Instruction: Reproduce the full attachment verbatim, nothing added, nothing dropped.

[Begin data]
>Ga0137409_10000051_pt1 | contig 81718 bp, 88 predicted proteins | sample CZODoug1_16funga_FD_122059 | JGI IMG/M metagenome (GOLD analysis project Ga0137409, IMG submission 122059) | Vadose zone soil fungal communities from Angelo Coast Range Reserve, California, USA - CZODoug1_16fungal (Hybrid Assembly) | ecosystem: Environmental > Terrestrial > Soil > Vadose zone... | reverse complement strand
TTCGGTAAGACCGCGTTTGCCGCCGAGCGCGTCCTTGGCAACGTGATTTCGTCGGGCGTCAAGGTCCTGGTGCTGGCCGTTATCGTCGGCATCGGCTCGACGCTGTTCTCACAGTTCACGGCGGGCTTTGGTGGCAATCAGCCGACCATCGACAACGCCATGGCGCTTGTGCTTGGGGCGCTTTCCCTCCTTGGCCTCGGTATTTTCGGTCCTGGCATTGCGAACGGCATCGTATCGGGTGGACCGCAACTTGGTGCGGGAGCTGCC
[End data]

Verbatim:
>Ga0137409_10000051_pt1 | contig 81718 bp, 88 predicted proteins | sample CZODoug1_16funga_FD_122059 | JGI IMG/M metagenome (GOLD analysis project Ga0137409, IMG submission 122059) | Vadose zone soil fungal communities from Angelo Coast Range Reserve, California, USA - CZODoug1_16fungal (Hybrid Assembly) | ecosystem: Environmental > Terrestrial > Soil > Vadose zone... | reverse complement strand
TTCGGTAAGACCGCGTTTGCCGCCGAGCGCGTCCTTGGCAACGTGATTTCGTCGGGCGTCAAGGTCCTGGTGCTGGCCGTTATCGTCGGCATCGGCTCGACGCTGTTCTCACAGTTCACGGCGGGCTTTGGTGGCAATCAGCCGACCATCGACAACGCCATGGCGCTTGTGCTTGGGGCGCTTTCCCTCCTTGGCCTCGGTATTTTCGGTCCTGGCATTGCGAACGGCATCGTATCGGGTGGACCGCAACTTGGTGCGGGAGCTGCC